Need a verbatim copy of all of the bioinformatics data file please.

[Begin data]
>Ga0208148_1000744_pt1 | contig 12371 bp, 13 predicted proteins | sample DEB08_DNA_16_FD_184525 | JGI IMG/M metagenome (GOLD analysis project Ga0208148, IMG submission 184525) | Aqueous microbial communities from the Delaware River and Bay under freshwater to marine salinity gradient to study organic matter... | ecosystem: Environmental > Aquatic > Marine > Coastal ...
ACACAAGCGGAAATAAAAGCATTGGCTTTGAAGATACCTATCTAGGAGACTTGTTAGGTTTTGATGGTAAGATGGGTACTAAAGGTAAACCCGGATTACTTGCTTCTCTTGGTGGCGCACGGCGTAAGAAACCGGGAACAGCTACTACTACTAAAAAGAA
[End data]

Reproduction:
>Ga0208148_1000744_pt1 | contig 12371 bp, 13 predicted proteins | sample DEB08_DNA_16_FD_184525 | JGI IMG/M metagenome (GOLD analysis project Ga0208148, IMG submission 184525) | Aqueous microbial communities from the Delaware River and Bay under freshwater to marine salinity gradient to study organic matter... | ecosystem: Environmental > Aquatic > Marine > Coastal ...
ACACAAGCGGAAATAAAAGCATTGGCTTTGAAGATACCTATCTAGGAGACTTGTTAGGTTTTGATGGTAAGATGGGTACTAAAGGTAAACCCGGATTACTTGCTTCTCTTGGTGGCGCACGGCGTAAGAAACCGGGAACAGCTACTACTACTAAAAAGAA